by Bob Adelmann
Is the stock market real? Not according to consumers.
With the stock market steadily marching higher and setting new all-time highs (on a nominal, not inflation-adjusted basis), does this reflect what’s really going on in the economy? Not according to 5,000 households who were quizzed by the Conference Board. They published the results yesterday and they are just plain ugly, there’s just no other way around it:
The Conference Board Consumer Confidence Index®, which had improved in February, declined in March. The Index now stands at 59.7 (1985=100), down from 68.0 in February. The Present Situation Index decreased to 57.9 from 61.4. The Expectations Index declined to 60.9 from 72.4 last month.
These are huge drops. 1985 was selected as the base line year as it was between a peak and a trough. We haven’t seen 100 in years. The last time was in January, 2007. The survey asks about current conditions, as well as expectations for the future. Both are down significantly. Lynn Franco, a director for the Conference Board, summed things up:
Consumer Confidence fell sharply in March, following February’s uptick. This month’s retreat was driven primarily by a sharp decline in expectations, although consumers were also more pessimistic in their assessment of current conditions. The loss of confidence, particularly expectations, mirrors the losses experienced this past December and January. The recent sequester has created uncertainty regarding the economic outlook and as a result, consumers are less confident.
The declines occurred all across the board. Those saying business conditions are good declined from 17.6 percent to 16 percent, or just one in six. Those seeing conditions as bad rose from 28.2 percent to 29.3 percent or nearly one in three. Their perception of the job market declined as well, with those claiming jobs as plentiful dropped from 10.1 percent to 9.4 percent.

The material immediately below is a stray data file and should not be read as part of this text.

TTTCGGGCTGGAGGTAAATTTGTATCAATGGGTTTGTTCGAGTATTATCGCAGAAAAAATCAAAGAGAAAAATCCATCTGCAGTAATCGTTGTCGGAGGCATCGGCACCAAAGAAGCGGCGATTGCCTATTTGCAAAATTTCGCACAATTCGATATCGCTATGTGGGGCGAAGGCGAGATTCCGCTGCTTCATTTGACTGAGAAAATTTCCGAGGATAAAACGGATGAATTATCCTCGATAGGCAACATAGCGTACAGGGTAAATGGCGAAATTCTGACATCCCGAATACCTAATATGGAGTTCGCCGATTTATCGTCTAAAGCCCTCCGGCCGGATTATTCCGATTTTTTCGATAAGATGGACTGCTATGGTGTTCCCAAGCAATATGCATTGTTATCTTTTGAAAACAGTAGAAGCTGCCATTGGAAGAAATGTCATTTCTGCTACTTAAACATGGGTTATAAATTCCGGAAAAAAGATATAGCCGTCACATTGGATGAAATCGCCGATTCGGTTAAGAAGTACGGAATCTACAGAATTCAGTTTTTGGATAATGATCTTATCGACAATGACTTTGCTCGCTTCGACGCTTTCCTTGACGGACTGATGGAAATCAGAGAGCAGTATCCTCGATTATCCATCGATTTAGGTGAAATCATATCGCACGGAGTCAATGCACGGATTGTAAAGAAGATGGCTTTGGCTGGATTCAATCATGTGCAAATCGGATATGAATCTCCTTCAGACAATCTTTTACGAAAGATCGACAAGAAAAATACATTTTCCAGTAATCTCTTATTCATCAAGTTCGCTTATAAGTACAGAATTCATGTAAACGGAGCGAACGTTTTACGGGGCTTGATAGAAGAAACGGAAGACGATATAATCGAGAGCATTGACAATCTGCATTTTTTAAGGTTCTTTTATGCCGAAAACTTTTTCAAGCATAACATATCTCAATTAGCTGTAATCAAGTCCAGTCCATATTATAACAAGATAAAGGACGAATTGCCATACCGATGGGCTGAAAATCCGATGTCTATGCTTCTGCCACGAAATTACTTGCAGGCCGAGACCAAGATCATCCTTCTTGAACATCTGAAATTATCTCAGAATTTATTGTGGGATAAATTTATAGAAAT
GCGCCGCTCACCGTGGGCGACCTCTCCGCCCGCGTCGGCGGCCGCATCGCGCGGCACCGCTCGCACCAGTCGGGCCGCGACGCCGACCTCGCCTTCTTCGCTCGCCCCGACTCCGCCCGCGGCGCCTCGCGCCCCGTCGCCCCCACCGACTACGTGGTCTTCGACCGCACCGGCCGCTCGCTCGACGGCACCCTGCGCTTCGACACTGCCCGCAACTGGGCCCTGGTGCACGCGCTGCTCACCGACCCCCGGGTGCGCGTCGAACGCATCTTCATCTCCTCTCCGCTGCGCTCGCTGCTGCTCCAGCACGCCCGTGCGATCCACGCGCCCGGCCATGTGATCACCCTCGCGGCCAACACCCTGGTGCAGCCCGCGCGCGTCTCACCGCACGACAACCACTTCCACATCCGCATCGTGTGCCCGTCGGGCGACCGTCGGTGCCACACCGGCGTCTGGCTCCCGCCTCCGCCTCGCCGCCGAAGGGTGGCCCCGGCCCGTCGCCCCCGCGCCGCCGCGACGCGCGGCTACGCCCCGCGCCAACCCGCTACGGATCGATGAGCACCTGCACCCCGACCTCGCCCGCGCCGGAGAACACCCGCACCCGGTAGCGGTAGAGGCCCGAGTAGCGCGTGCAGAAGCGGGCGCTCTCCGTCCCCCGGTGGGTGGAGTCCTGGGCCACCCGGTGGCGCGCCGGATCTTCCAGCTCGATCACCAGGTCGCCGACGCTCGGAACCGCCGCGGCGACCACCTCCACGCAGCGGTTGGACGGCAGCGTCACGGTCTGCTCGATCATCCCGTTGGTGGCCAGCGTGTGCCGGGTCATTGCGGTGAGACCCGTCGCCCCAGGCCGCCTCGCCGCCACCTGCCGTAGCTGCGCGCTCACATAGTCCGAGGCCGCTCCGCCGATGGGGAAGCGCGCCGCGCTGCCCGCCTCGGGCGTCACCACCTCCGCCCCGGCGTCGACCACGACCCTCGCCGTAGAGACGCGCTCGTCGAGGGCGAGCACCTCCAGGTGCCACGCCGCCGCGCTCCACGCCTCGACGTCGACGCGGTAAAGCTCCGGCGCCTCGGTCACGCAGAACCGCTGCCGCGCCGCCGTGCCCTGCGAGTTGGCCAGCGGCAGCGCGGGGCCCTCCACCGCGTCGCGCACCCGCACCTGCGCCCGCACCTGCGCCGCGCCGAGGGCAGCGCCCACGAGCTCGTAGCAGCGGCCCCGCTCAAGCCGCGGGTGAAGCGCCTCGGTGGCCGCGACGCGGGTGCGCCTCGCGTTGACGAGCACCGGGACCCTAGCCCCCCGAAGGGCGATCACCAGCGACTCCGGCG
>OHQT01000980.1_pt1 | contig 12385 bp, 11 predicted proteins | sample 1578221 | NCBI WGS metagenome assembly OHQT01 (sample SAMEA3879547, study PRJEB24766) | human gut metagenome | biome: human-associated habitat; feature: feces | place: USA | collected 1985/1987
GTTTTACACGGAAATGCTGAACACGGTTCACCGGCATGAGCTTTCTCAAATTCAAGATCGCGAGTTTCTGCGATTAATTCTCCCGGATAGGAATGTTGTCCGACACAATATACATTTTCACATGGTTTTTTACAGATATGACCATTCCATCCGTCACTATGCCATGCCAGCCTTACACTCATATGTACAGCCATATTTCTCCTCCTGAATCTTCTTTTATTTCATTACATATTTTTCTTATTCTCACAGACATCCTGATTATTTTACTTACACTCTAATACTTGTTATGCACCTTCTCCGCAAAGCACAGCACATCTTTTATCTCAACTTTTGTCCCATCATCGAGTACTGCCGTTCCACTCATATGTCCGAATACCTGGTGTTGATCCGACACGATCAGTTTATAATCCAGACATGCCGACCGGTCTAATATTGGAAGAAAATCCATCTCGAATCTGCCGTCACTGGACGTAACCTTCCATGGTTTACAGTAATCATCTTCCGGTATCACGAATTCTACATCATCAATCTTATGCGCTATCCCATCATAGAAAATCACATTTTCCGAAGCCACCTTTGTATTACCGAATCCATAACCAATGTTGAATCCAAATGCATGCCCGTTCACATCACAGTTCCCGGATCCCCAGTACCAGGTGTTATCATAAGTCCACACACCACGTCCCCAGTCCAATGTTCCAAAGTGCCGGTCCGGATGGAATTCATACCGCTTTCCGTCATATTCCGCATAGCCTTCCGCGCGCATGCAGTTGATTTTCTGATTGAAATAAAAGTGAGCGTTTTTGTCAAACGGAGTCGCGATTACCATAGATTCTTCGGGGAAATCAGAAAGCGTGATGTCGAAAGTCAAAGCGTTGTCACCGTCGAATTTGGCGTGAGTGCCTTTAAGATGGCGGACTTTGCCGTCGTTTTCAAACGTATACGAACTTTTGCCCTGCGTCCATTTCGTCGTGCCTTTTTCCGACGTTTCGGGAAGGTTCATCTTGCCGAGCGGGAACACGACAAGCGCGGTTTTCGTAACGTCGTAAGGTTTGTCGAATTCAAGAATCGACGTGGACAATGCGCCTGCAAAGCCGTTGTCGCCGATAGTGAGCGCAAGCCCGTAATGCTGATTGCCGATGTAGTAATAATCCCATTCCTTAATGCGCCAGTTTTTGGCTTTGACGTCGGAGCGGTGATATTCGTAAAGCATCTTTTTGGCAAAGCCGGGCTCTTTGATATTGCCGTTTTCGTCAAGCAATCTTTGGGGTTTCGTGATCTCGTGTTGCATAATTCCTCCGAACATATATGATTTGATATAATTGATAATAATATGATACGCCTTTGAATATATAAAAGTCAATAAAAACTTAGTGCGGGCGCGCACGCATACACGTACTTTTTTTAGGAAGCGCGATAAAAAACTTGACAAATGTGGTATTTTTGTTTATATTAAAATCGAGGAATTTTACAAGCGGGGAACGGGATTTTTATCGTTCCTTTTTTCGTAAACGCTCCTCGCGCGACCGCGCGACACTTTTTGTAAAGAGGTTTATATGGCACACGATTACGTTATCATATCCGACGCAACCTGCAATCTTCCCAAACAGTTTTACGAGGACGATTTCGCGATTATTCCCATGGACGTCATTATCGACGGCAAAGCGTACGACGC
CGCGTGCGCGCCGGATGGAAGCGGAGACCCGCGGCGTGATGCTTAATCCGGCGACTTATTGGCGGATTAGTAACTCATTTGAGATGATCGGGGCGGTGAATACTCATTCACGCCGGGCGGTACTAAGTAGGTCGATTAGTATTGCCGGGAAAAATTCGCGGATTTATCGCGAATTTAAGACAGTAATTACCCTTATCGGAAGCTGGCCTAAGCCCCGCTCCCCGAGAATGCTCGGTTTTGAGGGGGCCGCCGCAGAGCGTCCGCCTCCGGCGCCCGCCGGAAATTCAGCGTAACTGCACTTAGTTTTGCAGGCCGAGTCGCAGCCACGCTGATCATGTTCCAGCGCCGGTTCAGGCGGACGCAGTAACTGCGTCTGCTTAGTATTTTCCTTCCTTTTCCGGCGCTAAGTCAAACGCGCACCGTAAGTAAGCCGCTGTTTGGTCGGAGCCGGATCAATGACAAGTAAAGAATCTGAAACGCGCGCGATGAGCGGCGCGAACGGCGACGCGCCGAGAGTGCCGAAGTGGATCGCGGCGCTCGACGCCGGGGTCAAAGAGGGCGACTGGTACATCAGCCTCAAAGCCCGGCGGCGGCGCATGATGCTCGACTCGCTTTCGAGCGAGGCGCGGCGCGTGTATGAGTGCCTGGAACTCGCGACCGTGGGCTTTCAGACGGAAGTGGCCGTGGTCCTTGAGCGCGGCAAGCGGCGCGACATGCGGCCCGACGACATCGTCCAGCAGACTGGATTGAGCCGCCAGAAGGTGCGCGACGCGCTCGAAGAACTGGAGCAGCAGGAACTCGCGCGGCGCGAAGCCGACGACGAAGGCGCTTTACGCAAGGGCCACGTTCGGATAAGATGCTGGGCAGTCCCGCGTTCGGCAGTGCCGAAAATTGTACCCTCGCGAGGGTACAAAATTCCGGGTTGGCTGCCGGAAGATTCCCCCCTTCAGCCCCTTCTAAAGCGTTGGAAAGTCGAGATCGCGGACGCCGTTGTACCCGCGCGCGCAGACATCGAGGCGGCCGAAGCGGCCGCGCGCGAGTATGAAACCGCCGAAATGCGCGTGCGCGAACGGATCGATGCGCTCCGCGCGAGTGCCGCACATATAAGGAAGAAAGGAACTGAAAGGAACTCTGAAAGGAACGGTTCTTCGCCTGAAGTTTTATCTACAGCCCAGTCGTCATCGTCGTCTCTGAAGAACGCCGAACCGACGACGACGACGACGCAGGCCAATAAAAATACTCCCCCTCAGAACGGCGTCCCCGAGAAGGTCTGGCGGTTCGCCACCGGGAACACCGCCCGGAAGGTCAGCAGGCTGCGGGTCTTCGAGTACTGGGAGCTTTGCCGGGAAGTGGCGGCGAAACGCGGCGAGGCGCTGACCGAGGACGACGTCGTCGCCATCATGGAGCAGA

The future looks gloomy to these folks as well. Those expecting business conditions to improve over the next six months decreased from 18 percent to 14.4 percent while those expecting them to worsen increased from 16.6 percent to 18.3 percent.
There’s more bad news in the survey but you get the point.
The other consumer sentiment index that people look at is issued by the University of Michigan and its baseline year is 1964. It’s monthly reports are based on 500 phone calls to households instead of 5,000. That index last saw 100 in January, 2003, and it now stands at 75.
There’s a severe disconnect between Wall Street and Main Street and it seems that it’s getting larger.
A graduate of Cornell University and a former investment advisor, Bob is a regular contributor to The New American magazine and blogs frequently at www.LightFromTheRight.com, primarily on economics and politics. He can be reached at email@example.com.